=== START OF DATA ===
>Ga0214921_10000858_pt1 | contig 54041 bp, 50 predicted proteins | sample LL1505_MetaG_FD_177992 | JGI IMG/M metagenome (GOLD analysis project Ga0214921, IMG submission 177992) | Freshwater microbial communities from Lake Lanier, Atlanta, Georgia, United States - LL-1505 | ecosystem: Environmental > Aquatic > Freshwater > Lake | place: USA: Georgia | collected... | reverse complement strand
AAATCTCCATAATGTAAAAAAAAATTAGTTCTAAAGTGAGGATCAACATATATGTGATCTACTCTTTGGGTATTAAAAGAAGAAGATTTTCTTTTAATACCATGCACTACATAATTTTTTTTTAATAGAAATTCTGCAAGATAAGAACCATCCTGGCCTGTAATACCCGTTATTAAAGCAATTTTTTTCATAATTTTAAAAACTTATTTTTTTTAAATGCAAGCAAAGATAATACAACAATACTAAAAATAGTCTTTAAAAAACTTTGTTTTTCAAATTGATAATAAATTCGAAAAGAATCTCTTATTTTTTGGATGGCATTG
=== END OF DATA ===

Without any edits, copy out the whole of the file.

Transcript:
>Ga0214921_10000858_pt1 | contig 54041 bp, 50 predicted proteins | sample LL1505_MetaG_FD_177992 | JGI IMG/M metagenome (GOLD analysis project Ga0214921, IMG submission 177992) | Freshwater microbial communities from Lake Lanier, Atlanta, Georgia, United States - LL-1505 | ecosystem: Environmental > Aquatic > Freshwater > Lake | place: USA: Georgia | collected... | reverse complement strand
AAATCTCCATAATGTAAAAAAAAATTAGTTCTAAAGTGAGGATCAACATATATGTGATCTACTCTTTGGGTATTAAAAGAAGAAGATTTTCTTTTAATACCATGCACTACATAATTTTTTTTTAATAGAAATTCTGCAAGATAAGAACCATCCTGGCCTGTAATACCCGTTATTAAAGCAATTTTTTTCATAATTTTAAAAACTTATTTTTTTTAAATGCAAGCAAAGATAATACAACAATACTAAAAATAGTCTTTAAAAAACTTTGTTTTTCAAATTGATAATAAATTCGAAAAGAATCTCTTATTTTTTGGATGGCATTG